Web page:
NEW YORK (Reuters) - Anthony Weiner, the New York City mayoral candidate undone by a sexting scandal, stands in a schoolyard - the butt of his classmates' jokes. A chorus of reporters breaks out into a sexually charged dance number during a Weiner press conference.
A new play about the misbegotten campaign of Weiner, the former Congressman whose political ambitions were crushed by revelations he sent women lewd pictures of himself, is based on actual texts and modeled on Greek tragedy.
The play, "The Weiner Monologues," opens on Wednesday - one day after New Yorkers go to the polls to elect the city's next mayor.
"It's about this very familiar story of one man's hubris leading to his downfall," said Jonathan Harper Schlieman, 27, who conceived the play along with fellow theater major John Oros, 23, for their senior project at Hunter College in Manhattan.
"The Weiner Monologues" examines the role of the public and the media as actors in the drama. It is based on transcripts of conversations Weiner had with women over social media that the women then leaked to the press, articles about the scandal and Weiner's news conferences immortalized on YouTube.
"It's the Heisenberg principle: The act of observation changes the thing being observed," said Schlieman, who is also the play's director.
Audience members become complicit in the charade: at the outset, they receive on their smart phones the close-up image of Weiner's bulging underpants that he accidentally sent over his Twitter feed in May 2011, back when he was a popular, liberal congressman and a leading candidate to run for mayor.
At first Weiner claimed his Twitter account had been hacked. In the play, his character tap dances his way through denials as reporters, playing vaudeville characters, hurl questions at him.
He eventually admitted his misdeeds in a tearful press conference, in which he apologized to his wife, Huma Abedin, a longtime aide to former Secretary of State Hillary Clinton.
Two years later, in the spring of 2013, Weiner was back in the public eye and talking about running for mayor. He and Abedin sat for an interview with the New York Times Magazine, in which they discussed their love and Weiner's political ambitions.
Suddenly, the Democratic primary, which for months had been dominated by City Council Speaker Christine Quinn, an ally of outgoing Mayor Michael Bloomberg, had been upended.
In the first poll taken after Weiner entered the race, he had soared to first place.
But his success was fleeting. In late July, another woman came forward with transcripts from as recently as a year ago. In the racy exchanges she said she had shared with the politician, he identified himself as "Carlos Danger." Almost immediately, Weiner's poll numbers plummeted.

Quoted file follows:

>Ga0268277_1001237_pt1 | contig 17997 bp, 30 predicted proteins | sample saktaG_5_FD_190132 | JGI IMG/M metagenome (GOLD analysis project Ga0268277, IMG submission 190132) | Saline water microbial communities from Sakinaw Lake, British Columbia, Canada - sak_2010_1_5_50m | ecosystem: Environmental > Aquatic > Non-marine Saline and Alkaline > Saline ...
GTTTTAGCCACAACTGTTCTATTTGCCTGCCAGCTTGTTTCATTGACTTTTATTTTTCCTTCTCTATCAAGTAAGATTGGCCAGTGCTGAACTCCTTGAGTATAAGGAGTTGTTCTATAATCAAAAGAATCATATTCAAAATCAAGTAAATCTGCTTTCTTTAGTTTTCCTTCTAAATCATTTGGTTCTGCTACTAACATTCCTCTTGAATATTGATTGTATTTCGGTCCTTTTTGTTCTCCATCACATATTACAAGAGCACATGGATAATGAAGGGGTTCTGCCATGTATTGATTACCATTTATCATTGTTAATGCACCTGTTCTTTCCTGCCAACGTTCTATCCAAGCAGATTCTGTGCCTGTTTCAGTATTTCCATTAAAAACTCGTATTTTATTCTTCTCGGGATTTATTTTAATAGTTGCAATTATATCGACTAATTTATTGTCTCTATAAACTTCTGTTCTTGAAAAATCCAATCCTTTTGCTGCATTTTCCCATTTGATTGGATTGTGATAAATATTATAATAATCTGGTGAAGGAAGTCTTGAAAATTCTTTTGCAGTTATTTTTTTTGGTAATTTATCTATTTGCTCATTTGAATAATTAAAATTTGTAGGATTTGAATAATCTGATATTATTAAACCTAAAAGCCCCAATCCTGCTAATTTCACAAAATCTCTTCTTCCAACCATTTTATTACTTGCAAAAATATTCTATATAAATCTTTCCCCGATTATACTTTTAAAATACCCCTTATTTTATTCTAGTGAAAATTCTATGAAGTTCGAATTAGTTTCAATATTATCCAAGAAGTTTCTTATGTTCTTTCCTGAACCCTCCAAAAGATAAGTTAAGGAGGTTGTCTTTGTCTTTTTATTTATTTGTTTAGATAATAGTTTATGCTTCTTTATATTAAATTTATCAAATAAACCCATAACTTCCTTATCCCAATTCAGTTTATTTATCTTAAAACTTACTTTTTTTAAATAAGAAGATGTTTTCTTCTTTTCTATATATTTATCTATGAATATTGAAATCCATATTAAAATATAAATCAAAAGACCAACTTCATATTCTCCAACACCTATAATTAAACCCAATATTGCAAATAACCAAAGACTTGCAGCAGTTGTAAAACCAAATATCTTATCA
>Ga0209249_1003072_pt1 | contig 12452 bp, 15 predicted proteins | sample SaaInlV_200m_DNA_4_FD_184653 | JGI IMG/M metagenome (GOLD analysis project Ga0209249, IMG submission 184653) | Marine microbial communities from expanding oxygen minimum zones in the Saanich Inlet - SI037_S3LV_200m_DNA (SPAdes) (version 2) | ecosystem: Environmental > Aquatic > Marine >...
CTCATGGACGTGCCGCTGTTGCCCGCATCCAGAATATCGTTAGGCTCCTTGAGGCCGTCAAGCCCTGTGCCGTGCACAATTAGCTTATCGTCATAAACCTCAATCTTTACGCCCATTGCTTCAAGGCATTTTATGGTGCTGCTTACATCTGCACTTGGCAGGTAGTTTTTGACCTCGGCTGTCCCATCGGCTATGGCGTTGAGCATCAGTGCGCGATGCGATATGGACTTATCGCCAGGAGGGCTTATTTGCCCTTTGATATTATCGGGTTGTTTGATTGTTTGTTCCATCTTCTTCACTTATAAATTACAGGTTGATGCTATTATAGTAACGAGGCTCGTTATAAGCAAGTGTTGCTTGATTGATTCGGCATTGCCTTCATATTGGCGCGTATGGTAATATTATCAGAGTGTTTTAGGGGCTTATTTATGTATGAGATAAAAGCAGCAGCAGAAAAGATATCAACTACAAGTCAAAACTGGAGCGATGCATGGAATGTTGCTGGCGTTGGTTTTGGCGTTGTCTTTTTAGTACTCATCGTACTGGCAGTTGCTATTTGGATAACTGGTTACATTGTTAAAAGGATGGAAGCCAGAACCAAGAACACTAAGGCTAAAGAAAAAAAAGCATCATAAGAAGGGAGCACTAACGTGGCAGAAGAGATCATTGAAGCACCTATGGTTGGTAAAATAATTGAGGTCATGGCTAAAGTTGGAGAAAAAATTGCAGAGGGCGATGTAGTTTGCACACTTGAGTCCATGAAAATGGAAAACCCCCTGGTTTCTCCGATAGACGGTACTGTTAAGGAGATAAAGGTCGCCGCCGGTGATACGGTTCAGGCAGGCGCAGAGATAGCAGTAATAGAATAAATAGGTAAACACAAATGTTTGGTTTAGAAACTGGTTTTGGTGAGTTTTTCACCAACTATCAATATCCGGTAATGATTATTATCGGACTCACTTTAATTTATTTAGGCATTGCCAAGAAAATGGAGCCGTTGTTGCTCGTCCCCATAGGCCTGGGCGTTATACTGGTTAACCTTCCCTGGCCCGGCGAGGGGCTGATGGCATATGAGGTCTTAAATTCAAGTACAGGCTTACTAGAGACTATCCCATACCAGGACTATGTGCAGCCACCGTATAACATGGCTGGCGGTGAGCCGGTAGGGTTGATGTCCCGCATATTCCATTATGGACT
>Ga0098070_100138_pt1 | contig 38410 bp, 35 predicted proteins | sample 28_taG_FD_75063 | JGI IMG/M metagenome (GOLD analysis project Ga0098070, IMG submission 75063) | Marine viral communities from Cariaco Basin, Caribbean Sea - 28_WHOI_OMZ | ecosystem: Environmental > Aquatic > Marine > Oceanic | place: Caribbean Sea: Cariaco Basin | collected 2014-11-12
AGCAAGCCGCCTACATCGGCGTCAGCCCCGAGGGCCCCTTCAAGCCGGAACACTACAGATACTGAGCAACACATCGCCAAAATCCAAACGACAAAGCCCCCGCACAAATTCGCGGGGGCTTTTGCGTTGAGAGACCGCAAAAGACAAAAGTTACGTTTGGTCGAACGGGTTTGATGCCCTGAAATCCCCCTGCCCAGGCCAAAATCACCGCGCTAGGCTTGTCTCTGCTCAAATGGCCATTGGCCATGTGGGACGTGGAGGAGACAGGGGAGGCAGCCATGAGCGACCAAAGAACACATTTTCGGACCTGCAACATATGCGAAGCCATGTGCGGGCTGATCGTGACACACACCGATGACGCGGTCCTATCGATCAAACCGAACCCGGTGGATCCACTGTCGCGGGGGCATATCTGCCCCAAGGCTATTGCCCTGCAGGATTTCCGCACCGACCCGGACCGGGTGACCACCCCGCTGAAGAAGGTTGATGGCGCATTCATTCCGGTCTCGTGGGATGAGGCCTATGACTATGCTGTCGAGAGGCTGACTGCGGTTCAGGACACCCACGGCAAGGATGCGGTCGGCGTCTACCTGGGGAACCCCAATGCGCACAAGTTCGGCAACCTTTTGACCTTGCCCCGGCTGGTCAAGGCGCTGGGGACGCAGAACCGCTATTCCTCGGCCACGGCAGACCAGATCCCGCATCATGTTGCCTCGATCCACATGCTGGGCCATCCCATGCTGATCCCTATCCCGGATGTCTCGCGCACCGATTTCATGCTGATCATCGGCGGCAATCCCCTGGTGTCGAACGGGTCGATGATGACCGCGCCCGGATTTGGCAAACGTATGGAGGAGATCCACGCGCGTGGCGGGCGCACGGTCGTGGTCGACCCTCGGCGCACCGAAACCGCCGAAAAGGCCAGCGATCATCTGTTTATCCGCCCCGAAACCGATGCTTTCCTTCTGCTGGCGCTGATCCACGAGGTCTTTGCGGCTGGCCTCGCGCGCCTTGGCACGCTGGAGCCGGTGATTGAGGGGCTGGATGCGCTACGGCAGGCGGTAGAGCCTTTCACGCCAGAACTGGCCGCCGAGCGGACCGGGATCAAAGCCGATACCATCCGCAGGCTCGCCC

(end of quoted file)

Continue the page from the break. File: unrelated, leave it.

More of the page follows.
Ultimately, Bill de Blasio, heavily favored to capture City Hall next Tuesday, won the primary, while Weiner got a mere 5 percent.
"These are easy-to-understand stories we can all get behind," said Schlieman of the enduring fascination with Weiner's antics. "Just like how no one goes to NASCAR to see left turns."
Since Schlieman and Oros committed to a November 6 premier date back in August, Weiner has continued to speak publicly, making the script of their play something of a frantic work in progress.
Just as rehearsal was due to begin Thursday night, a new interview was posted on GQ magazine's website, in which Weiner appeared to fault the New York Times reporter for not asking tougher questions.
"Oh, no! We have to use that!" Oros said as the two collaborators discussed the article's contents.
Nearby, Joel Bassin, the chair of Hunter's theater department and the play's producer, sat watching his former students with obvious delight.
"I'm a little surprised that people aren't Weinered out," he said. "Then again, it's titillating sex stuff."
Plus, there is an element of catharsis at work, he said.
"Americans are Puritans, so anything about people being caught and punished for doing something dirty is cathartic to Americans. It's morally instructive. He got found out."
Weiner did not respond to a request for comment.
Reporting By Edith Honan; editing by Gunna Dickson